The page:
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Dumeril's Boas (Babies)

Dumeril's Boas (Boa dumerili)

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$129.00

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Dumeril's Boas (Boa dumerili)- A non-venomous boa species found on Reunion Island and Madagascar along the western coast and southwestern regions, found in a semi-arid habitat that gets fairly low amounts of rainfall. Adults usually grow to 6.5 feet (2 m) in length with the maximum reported to be 8 foot, 6 inches (259 cm). Males usually have longer flatter tails, while females tend to be larger overall. The color pattern consists of a gray-brown ground color with darker patches, forming an effective camouflage against the leaf litter of the forest floor of their native habitat.

 

Feeding

Their diet consists of small animals, such as birds, lizards, and small mammals. They are also known to prey on other snakes.

 

Reproduction

Sexual maturity is within 3 to 5 years of age. Males have anal spurs, which are used in courtship. Their mating season is March through May and the young are born some 6 to 8 months later. Ovoviviparous, females give birth to a litters of 6-28. Neonates are 12-18 inches (30-46 cm) long.

 

Captivity

Once exported from Madagascar in great numbers, trade in this species has since been heavily restricted. They are, however, quite prolific in captivity, and animals are relatively inexpensive and easy to find in the exotic pet trade. Though their size makes them more suited to someone experienced with large constrictors, they have a typically docile nature, and readily feed on rats. The main concern is that they are prone to stress, which can sometimes cause them to stop eating or contribute to other health issues.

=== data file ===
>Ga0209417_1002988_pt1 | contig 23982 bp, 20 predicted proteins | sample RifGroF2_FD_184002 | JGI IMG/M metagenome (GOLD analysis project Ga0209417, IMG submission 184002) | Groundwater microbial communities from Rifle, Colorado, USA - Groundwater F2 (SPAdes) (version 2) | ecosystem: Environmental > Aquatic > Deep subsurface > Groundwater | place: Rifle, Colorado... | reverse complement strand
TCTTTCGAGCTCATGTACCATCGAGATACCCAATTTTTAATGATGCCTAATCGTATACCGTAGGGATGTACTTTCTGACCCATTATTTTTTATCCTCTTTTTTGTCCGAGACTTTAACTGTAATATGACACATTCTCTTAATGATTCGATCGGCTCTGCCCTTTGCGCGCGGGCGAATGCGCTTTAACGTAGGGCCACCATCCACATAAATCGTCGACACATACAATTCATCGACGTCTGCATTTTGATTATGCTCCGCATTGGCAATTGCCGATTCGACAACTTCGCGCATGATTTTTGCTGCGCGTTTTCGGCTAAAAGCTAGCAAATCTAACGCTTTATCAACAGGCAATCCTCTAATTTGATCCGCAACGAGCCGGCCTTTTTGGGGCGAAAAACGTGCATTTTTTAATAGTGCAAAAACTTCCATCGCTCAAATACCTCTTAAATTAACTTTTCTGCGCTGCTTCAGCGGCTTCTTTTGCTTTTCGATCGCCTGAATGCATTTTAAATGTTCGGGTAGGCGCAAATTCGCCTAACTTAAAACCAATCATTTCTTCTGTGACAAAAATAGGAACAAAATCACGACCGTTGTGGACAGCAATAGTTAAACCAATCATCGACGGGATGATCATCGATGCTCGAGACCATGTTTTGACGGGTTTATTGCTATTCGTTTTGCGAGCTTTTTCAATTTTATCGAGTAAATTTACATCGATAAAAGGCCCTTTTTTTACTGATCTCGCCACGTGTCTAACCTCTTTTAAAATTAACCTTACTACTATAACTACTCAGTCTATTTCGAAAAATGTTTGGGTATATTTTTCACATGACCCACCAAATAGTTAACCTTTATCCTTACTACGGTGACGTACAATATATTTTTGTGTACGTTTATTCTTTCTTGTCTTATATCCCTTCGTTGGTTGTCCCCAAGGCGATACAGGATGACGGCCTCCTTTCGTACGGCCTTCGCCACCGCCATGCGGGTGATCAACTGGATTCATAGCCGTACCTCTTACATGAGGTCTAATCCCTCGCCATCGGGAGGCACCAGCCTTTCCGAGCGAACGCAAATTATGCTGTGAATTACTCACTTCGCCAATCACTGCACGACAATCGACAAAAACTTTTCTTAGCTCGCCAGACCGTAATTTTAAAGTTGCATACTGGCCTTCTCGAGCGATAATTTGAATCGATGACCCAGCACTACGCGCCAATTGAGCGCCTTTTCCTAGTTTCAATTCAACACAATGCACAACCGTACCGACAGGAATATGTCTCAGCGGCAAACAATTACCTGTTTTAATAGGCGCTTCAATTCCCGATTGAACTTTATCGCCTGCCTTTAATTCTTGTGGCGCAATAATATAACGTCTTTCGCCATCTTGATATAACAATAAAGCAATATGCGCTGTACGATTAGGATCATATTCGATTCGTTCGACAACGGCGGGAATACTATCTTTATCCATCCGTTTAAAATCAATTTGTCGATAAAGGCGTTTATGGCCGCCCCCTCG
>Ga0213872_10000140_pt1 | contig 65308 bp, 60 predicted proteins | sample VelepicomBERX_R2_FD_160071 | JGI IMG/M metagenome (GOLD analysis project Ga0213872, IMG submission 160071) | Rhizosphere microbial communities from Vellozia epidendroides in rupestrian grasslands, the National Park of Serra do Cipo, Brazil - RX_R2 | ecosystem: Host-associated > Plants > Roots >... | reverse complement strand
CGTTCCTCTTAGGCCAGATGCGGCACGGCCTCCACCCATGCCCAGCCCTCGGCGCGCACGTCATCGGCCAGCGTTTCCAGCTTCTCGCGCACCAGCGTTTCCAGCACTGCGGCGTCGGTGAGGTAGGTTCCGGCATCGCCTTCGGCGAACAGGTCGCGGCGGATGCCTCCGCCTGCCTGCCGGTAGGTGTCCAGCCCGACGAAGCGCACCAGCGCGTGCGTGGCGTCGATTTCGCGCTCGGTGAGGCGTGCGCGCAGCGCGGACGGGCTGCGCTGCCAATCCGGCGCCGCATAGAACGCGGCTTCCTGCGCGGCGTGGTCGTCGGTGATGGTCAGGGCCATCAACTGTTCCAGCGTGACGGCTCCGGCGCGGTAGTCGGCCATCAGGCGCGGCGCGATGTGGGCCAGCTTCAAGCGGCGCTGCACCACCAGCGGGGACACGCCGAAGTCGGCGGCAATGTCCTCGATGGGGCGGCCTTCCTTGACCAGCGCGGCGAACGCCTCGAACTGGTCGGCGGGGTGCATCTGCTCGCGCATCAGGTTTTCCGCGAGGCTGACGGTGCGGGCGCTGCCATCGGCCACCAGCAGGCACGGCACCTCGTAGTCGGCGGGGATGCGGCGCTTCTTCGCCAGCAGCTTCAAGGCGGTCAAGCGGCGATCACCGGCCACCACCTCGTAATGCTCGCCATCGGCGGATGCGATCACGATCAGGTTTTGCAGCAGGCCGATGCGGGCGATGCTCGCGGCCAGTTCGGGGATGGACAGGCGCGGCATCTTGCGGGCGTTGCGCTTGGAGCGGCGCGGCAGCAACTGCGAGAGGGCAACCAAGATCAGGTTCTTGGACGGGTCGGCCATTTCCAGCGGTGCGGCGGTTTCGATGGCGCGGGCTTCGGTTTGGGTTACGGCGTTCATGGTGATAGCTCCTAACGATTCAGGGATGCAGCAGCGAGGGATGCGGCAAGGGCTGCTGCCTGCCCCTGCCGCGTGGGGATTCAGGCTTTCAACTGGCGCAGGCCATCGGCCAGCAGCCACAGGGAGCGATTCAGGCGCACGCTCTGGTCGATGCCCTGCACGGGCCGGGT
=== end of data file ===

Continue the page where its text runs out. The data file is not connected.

Reproduction

Sexual maturity is within 3 to 5 years of age. Males have anal spurs, which are used in courtship. Their mating season is March through May and the young are born some 6 to 8 months later. Ovoviviparous, females give birth to a litters of 6-28. Neonates are 12-18 inches (30-46 cm) long.

 

Captivity

Once exported from Madagascar in great numbers, trade in this species has since been heavily restricted. They are, however, quite prolific in captivity, and captive bred animals are relatively inexpensive and easy to find in the exotic pet trade. Though their size makes them more suited to someone experienced with large constrictors, they have a typically docile nature, and readily feed on rats. The main concern is that they are prone to stress, which can sometimes cause them to stop eating or contribute to other health issues.

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Dumeril's Boas (Babies)

Dumeril's Boas (Babies)

Dumeril's Boas (Boa dumerili)